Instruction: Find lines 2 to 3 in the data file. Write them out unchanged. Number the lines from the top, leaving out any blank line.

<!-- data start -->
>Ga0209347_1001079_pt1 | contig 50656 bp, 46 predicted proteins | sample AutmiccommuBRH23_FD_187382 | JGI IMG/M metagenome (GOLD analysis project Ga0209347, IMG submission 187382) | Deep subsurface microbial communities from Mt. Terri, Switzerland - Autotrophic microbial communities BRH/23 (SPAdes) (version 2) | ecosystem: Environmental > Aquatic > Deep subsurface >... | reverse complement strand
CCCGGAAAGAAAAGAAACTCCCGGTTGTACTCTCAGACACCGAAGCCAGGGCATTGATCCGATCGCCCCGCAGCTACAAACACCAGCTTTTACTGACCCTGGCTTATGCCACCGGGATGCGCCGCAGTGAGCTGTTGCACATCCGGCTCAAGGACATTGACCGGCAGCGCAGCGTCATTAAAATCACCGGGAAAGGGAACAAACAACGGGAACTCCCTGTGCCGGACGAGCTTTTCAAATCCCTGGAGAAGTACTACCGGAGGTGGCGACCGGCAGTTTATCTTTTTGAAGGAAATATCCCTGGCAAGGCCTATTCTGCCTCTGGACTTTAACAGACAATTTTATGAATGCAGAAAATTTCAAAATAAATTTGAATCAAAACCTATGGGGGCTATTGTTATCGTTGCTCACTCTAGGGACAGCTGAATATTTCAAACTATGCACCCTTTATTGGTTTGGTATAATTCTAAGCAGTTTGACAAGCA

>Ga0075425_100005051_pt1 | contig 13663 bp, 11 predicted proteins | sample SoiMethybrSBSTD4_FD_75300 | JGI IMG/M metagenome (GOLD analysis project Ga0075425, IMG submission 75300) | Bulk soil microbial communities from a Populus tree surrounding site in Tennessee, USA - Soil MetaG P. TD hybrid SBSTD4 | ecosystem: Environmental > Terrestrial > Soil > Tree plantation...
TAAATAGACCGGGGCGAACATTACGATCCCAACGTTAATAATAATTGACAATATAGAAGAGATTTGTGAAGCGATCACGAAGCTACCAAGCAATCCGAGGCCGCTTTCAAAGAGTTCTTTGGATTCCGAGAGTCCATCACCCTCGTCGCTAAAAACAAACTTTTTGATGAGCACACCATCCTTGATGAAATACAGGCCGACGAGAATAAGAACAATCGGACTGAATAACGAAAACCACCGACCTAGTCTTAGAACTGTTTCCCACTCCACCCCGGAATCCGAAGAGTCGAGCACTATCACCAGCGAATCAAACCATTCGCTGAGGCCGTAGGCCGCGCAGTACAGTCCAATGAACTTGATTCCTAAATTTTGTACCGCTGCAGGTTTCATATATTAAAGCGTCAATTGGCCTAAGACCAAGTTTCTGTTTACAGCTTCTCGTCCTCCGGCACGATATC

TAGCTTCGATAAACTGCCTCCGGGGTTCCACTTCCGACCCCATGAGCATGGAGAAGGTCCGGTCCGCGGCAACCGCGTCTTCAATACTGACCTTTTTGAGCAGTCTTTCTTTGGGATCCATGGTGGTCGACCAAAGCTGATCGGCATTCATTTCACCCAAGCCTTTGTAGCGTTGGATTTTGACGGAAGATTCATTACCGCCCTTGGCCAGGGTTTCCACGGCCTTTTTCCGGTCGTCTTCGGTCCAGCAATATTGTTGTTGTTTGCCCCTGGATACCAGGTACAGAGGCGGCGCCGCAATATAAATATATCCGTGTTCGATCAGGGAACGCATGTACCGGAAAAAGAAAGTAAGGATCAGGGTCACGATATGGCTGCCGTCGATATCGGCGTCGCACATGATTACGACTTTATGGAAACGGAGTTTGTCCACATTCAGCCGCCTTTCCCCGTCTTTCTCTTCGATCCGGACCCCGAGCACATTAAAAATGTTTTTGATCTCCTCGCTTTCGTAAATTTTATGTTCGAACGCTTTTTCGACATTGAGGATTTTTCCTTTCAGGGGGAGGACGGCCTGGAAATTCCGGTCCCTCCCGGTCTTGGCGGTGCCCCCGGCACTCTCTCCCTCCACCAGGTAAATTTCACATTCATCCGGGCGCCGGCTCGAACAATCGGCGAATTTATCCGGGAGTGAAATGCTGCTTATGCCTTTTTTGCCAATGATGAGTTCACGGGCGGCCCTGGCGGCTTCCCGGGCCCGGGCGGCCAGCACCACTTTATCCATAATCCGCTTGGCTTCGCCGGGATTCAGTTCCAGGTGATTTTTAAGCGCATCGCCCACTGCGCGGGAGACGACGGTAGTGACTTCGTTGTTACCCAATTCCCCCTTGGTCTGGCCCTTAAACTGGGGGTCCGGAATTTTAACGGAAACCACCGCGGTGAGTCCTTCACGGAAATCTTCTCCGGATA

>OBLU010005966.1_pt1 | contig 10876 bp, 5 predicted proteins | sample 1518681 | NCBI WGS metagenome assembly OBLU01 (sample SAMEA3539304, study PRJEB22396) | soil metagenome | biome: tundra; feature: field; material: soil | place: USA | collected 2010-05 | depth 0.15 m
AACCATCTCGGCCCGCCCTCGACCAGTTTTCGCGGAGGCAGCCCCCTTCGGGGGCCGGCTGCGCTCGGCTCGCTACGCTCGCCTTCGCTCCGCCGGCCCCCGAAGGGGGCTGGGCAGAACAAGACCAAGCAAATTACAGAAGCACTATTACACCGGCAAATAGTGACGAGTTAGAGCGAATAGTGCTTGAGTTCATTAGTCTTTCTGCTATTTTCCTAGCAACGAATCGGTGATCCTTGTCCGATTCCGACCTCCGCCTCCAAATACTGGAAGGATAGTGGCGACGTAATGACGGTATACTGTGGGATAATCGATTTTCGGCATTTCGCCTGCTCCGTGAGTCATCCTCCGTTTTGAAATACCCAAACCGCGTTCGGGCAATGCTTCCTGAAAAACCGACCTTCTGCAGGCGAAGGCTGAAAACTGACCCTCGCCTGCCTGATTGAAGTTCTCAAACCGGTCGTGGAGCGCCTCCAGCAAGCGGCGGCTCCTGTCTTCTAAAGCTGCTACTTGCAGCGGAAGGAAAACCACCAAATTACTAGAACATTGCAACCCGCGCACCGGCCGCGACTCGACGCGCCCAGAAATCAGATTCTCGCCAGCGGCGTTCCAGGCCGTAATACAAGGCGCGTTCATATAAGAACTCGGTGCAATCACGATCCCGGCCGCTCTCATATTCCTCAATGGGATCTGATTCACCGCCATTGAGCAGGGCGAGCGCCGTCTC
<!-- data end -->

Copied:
CCCGGAAAGAAAAGAAACTCCCGGTTGTACTCTCAGACACCGAAGCCAGGGCATTGATCCGATCGCCCCGCAGCTACAAACACCAGCTTTTACTGACCCTGGCTTATGCCACCGGGATGCGCCGCAGTGAGCTGTTGCACATCCGGCTCAAGGACATTGACCGGCAGCGCAGCGTCATTAAAATCACCGGGAAAGGGAACAAACAACGGGAACTCCCTGTGCCGGACGAGCTTTTCAAATCCCTGGAGAAGTACTACCGGAGGTGGCGACCGGCAGTTTATCTTTTTGAAGGAAATATCCCTGGCAAGGCCTATTCTGCCTCTGGACTTTAACAGACAATTTTATGAATGCAGAAAATTTCAAAATAAATTTGAATCAAAACCTATGGGGGCTATTGTTATCGTTGCTCACTCTAGGGACAGCTGAATATTTCAAACTATGCACCCTTTATTGGTTTGGTATAATTCTAAGCAGTTTGACAAGCA

>Ga0075425_100005051_pt1 | contig 13663 bp, 11 predicted proteins | sample SoiMethybrSBSTD4_FD_75300 | JGI IMG/M metagenome (GOLD analysis project Ga0075425, IMG submission 75300) | Bulk soil microbial communities from a Populus tree surrounding site in Tennessee, USA - Soil MetaG P. TD hybrid SBSTD4 | ecosystem: Environmental > Terrestrial > Soil > Tree plantation...